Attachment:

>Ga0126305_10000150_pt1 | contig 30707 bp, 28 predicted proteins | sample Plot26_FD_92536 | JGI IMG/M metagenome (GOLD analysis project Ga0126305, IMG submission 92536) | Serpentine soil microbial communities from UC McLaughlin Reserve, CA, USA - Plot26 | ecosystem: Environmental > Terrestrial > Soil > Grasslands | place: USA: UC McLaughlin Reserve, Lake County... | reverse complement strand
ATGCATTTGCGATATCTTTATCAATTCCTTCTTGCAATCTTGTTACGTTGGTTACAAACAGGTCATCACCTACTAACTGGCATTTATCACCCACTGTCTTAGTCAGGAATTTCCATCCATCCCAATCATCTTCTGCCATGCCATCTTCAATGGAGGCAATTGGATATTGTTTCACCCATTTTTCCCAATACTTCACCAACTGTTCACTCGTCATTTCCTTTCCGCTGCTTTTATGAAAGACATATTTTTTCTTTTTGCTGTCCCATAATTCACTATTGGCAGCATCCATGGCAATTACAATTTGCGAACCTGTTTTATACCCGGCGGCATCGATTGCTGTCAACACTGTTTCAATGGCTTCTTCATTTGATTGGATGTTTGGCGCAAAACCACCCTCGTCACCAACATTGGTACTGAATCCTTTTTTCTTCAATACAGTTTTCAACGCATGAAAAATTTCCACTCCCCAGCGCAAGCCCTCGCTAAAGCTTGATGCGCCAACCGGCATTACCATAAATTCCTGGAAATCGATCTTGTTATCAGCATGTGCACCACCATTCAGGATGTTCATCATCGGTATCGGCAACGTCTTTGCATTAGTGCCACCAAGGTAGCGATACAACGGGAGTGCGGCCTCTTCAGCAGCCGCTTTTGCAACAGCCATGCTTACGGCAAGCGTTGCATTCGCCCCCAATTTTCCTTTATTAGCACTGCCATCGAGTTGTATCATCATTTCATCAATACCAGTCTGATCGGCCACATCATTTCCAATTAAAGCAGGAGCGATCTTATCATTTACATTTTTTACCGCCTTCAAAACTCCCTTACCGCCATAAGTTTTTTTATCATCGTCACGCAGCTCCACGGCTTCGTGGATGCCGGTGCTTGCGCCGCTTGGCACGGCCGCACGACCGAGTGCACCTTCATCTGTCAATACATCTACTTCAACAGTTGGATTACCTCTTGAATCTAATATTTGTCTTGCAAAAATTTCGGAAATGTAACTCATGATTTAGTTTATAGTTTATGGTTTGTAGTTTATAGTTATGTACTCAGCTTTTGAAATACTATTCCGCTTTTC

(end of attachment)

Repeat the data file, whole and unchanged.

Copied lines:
>Ga0126305_10000150_pt1 | contig 30707 bp, 28 predicted proteins | sample Plot26_FD_92536 | JGI IMG/M metagenome (GOLD analysis project Ga0126305, IMG submission 92536) | Serpentine soil microbial communities from UC McLaughlin Reserve, CA, USA - Plot26 | ecosystem: Environmental > Terrestrial > Soil > Grasslands | place: USA: UC McLaughlin Reserve, Lake County... | reverse complement strand
ATGCATTTGCGATATCTTTATCAATTCCTTCTTGCAATCTTGTTACGTTGGTTACAAACAGGTCATCACCTACTAACTGGCATTTATCACCCACTGTCTTAGTCAGGAATTTCCATCCATCCCAATCATCTTCTGCCATGCCATCTTCAATGGAGGCAATTGGATATTGTTTCACCCATTTTTCCCAATACTTCACCAACTGTTCACTCGTCATTTCCTTTCCGCTGCTTTTATGAAAGACATATTTTTTCTTTTTGCTGTCCCATAATTCACTATTGGCAGCATCCATGGCAATTACAATTTGCGAACCTGTTTTATACCCGGCGGCATCGATTGCTGTCAACACTGTTTCAATGGCTTCTTCATTTGATTGGATGTTTGGCGCAAAACCACCCTCGTCACCAACATTGGTACTGAATCCTTTTTTCTTCAATACAGTTTTCAACGCATGAAAAATTTCCACTCCCCAGCGCAAGCCCTCGCTAAAGCTTGATGCGCCAACCGGCATTACCATAAATTCCTGGAAATCGATCTTGTTATCAGCATGTGCACCACCATTCAGGATGTTCATCATCGGTATCGGCAACGTCTTTGCATTAGTGCCACCAAGGTAGCGATACAACGGGAGTGCGGCCTCTTCAGCAGCCGCTTTTGCAACAGCCATGCTTACGGCAAGCGTTGCATTCGCCCCCAATTTTCCTTTATTAGCACTGCCATCGAGTTGTATCATCATTTCATCAATACCAGTCTGATCGGCCACATCATTTCCAATTAAAGCAGGAGCGATCTTATCATTTACATTTTTTACCGCCTTCAAAACTCCCTTACCGCCATAAGTTTTTTTATCATCGTCACGCAGCTCCACGGCTTCGTGGATGCCGGTGCTTGCGCCGCTTGGCACGGCCGCACGACCGAGTGCACCTTCATCTGTCAATACATCTACTTCAACAGTTGGATTACCTCTTGAATCTAATATTTGTCTTGCAAAAATTTCGGAAATGTAACTCATGATTTAGTTTATAGTTTATGGTTTGTAGTTTATAGTTATGTACTCAGCTTTTGAAATACTATTCCGCTTTTC